The French Revolution was the culmination of the rebellion of the masses against the Church, the divine kings and the aristoctats. It was supposed to bring democracy back, but it di not. It was a good advance, but it did not bring democra y back.
Initially, the French Revolution was set up as a Greek styke democracy, the only one we knew. That meant a direct democracy,a democracy where the people directly decide policies and laws.
But something happened in the French Revolution; somehow, they were unable to make direct democracy work and “settled” (with a lot of bllod shed) for “representative democracy”.
This is an expression that to the Ancient Greek democrats would be an oxymoron. As already French Jacobin Deputy Pierre-François-Joseph Robert stated in early 1793, “There is no democracy with national representation,” he opined, “and those who wish to adapt all the principles of democratic government to a representative government are either imbeciles who disrupt without knowing it, or rogues who knowingly disrupt in the hope of not losing the fruits of anarchy.”
There you have it, representative democracy is not democracy. To the Ancient Greeks, our representative democracies would be “elected aristocracies”. What that wise French deputy thought of representative “democracy” you just saw it.
What sense does it make to have a few hundred elected representatives make all decisions for the rest of us just because we elected them? Does election make them more competent? Do they get elected because they have shown they are competent governing? Do they have ample knowledge of all the issues they face in which they have to develop policies, laws, treaties, etc., in fields as varies and complex as education, technology, science, crime, economy, industry, farming, health, energy, etc.? No, they do not, we all know politicians can not be experts.
So, they do not have special expertise but they make the decisions for us. In their teams they have experts but those experts are there to backup the preconceived political ideas of those who pay them. The politicians on the left find experts to back up their views, the politiians of the right find experts to say just the opposite.
Neither the left or the right are interested in seeking the advice or independent experts, because such experts might support some of the positions of the politicians or party, and criticize others, and the politicians do not like that; it would meaken weaken their position; they rather die than hire such independent advisors.
You see, in representative democracy, it is all about winning the next election. The chances of winning increases the stronger the politician and party appears to the eyes of the voters, and the more ghey can weaken rivals.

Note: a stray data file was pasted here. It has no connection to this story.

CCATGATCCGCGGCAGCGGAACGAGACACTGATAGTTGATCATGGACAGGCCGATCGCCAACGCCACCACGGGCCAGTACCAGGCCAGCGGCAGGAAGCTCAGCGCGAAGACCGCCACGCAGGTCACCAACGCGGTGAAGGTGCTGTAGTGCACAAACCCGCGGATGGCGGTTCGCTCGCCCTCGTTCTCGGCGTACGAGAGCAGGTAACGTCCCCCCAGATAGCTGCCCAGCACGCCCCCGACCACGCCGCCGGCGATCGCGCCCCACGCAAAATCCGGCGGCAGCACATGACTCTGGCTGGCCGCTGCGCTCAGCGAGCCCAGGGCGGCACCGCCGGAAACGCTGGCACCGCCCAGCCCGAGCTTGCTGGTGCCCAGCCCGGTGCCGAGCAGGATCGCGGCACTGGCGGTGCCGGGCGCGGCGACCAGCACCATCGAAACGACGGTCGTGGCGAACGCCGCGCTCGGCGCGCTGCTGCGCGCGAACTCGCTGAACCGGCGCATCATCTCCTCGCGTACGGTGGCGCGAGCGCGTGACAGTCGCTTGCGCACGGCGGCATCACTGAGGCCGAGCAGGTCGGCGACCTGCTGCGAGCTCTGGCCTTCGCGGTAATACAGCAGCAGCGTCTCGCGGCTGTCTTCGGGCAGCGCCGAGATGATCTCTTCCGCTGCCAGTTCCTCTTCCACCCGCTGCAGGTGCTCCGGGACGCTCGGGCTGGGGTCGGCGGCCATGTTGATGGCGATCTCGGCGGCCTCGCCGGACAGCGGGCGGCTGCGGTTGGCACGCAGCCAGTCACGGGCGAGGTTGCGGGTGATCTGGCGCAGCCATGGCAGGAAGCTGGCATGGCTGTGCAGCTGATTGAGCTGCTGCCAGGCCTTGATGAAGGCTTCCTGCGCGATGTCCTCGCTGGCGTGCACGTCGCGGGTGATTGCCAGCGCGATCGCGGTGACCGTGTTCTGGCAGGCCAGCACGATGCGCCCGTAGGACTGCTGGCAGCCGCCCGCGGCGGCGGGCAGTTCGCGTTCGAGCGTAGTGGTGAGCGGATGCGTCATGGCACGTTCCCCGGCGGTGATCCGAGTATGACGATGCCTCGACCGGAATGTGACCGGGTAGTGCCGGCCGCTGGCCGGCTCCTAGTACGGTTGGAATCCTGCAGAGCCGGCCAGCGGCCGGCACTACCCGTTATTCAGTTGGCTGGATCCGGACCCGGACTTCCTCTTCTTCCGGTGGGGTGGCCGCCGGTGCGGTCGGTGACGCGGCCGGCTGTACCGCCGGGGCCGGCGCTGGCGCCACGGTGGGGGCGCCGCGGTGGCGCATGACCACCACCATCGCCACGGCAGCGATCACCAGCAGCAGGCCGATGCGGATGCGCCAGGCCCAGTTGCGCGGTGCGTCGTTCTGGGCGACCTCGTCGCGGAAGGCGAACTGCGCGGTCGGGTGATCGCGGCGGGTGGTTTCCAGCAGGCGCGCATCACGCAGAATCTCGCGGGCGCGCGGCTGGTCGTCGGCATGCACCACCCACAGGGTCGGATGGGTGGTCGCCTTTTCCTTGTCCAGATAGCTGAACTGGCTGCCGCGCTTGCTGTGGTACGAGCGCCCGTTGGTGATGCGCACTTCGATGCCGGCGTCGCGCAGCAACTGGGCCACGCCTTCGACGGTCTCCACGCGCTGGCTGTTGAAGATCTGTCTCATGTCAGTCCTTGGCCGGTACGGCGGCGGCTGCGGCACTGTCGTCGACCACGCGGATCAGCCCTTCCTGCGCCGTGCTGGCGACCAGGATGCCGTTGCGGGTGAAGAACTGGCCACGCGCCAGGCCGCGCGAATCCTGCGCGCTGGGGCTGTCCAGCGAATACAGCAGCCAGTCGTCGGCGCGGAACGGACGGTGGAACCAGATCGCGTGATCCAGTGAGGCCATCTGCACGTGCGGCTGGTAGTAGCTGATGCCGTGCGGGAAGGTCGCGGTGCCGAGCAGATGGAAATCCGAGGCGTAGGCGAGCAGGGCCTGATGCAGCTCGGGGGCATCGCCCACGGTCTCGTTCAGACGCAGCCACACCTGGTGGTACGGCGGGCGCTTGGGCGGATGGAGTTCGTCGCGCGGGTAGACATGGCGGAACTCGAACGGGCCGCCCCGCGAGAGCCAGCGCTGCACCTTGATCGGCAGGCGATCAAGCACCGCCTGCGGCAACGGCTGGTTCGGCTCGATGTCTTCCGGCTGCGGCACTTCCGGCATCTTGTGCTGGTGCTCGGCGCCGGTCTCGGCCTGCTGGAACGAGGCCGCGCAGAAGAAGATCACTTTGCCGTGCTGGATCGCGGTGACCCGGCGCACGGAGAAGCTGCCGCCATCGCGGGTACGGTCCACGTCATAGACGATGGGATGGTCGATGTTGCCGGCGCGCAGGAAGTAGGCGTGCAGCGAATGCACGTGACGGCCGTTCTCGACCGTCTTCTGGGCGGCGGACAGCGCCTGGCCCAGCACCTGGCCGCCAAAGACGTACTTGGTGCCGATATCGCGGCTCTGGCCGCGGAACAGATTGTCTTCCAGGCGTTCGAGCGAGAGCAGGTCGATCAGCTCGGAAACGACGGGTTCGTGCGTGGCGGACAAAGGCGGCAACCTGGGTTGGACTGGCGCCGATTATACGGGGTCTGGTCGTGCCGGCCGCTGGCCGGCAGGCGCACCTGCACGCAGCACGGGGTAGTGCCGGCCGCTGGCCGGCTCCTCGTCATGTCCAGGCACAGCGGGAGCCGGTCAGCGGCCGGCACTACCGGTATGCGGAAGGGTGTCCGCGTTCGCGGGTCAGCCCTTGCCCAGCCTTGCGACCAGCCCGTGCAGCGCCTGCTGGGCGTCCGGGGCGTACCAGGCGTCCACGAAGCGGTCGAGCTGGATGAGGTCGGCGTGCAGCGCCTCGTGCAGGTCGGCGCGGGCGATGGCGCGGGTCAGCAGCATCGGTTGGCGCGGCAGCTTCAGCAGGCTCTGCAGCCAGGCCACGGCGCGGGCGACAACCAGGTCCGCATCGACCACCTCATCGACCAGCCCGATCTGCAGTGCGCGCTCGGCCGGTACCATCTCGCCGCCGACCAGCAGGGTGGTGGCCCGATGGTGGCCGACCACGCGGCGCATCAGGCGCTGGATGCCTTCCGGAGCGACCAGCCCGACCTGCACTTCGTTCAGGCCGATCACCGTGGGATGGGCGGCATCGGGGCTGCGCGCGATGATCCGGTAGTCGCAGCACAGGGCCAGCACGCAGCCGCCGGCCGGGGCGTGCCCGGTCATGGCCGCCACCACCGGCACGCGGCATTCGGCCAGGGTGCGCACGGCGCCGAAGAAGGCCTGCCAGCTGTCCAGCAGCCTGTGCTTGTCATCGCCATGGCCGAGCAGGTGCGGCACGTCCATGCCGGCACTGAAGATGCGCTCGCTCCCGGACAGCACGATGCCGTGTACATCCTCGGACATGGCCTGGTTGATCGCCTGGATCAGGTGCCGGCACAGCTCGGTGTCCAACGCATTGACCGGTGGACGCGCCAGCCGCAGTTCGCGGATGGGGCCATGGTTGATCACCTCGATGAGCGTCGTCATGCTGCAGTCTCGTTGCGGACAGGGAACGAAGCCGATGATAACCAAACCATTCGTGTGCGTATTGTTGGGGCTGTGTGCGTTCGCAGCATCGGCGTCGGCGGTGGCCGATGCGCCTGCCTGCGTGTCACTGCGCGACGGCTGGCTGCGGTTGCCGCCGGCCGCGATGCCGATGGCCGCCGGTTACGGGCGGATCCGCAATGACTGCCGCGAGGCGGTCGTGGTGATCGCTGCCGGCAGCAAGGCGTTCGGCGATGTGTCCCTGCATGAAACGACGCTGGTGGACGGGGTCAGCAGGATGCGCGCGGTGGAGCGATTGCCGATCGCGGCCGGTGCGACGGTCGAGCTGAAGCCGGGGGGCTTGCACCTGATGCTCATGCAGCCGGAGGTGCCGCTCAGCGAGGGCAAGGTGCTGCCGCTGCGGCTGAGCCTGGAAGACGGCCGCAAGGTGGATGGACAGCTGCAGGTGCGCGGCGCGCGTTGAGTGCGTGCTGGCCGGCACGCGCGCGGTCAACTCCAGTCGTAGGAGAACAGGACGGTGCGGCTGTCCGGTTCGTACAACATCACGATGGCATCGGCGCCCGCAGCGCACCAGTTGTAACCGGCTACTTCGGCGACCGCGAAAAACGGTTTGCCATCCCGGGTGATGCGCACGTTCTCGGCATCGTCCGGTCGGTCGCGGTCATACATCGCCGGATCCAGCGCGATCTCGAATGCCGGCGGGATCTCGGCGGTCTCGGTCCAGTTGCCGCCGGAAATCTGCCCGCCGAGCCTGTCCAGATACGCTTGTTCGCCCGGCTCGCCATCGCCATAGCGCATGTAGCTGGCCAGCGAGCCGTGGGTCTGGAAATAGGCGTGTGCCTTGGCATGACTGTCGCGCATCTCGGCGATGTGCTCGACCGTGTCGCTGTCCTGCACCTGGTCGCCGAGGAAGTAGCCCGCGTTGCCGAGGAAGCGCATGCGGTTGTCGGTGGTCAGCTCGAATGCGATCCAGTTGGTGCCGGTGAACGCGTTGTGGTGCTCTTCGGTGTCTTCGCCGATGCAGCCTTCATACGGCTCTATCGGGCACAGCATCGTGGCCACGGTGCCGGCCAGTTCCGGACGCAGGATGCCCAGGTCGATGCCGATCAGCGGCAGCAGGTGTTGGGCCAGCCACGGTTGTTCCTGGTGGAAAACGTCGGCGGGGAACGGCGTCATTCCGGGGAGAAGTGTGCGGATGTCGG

Here lies one key advantage of direct democracy. Because prdinary voters have to decide issues, policies and laws, and voters know they are responsible for the consequences, voters want to hear all relevant opinions, partiularly the opinion of independent experts. Most voters are as capable as politicians of undertanding complex issues when experts explain the issues to them. That is what the politician do; they do not have special expertise either, the experts have to explain the issues to them.
The wider diversity of opinions that come into play in direct democracy makes for better decisions. More minds look at the issue in a direct democracy, including more experts, particularly experts not linked to politicalparties.
It is also important to note that in a direct democracy many members of the public have expertise, this elevates the level of the debate and the uality of the decision.
The ample debate direct democracy generates ensures that more people comsider more ideas. Normally, this will also result in a better decision.
Switzerland demonstrates direct democracy works, if you apply it like the Swiss, at all level of government. Direct democracy if not direct democracy if there is no direct democracy at the national level. This is why direct democracy in the US and other places does not work well.
Switzerland has more than 150 years experience with direct democracy. Everybody knows Switerland is the most stable stable country in the World, the one with less polarisation too, because direct democracy forces voters to look at the issues to decide, not just listen to various degrees of demagoguery who also pretend to have special “vision” to decide on behalf of the citizens.
So,if you are tired of politicians making all the decisions; telling you what you can, can’t or must do, decide your taxes, your pension, the national deficit, the national debt, the education system, the health system, etc., then you are ready for direct democracy.
If you are also tired of the influence of the lobbies and the “donors” (investors, really) to political campaigns, of the polarisation of voters, of the partisan media of all hues, you are ready for direct democracy.
But you have to do something the politicians do not mind too much that you have a terrible opinion of them, that you blame tham for this or that, as long as they enjoy all the power representative democracy gives them, and that direct democracy will largely take away, and the many perks that go with it.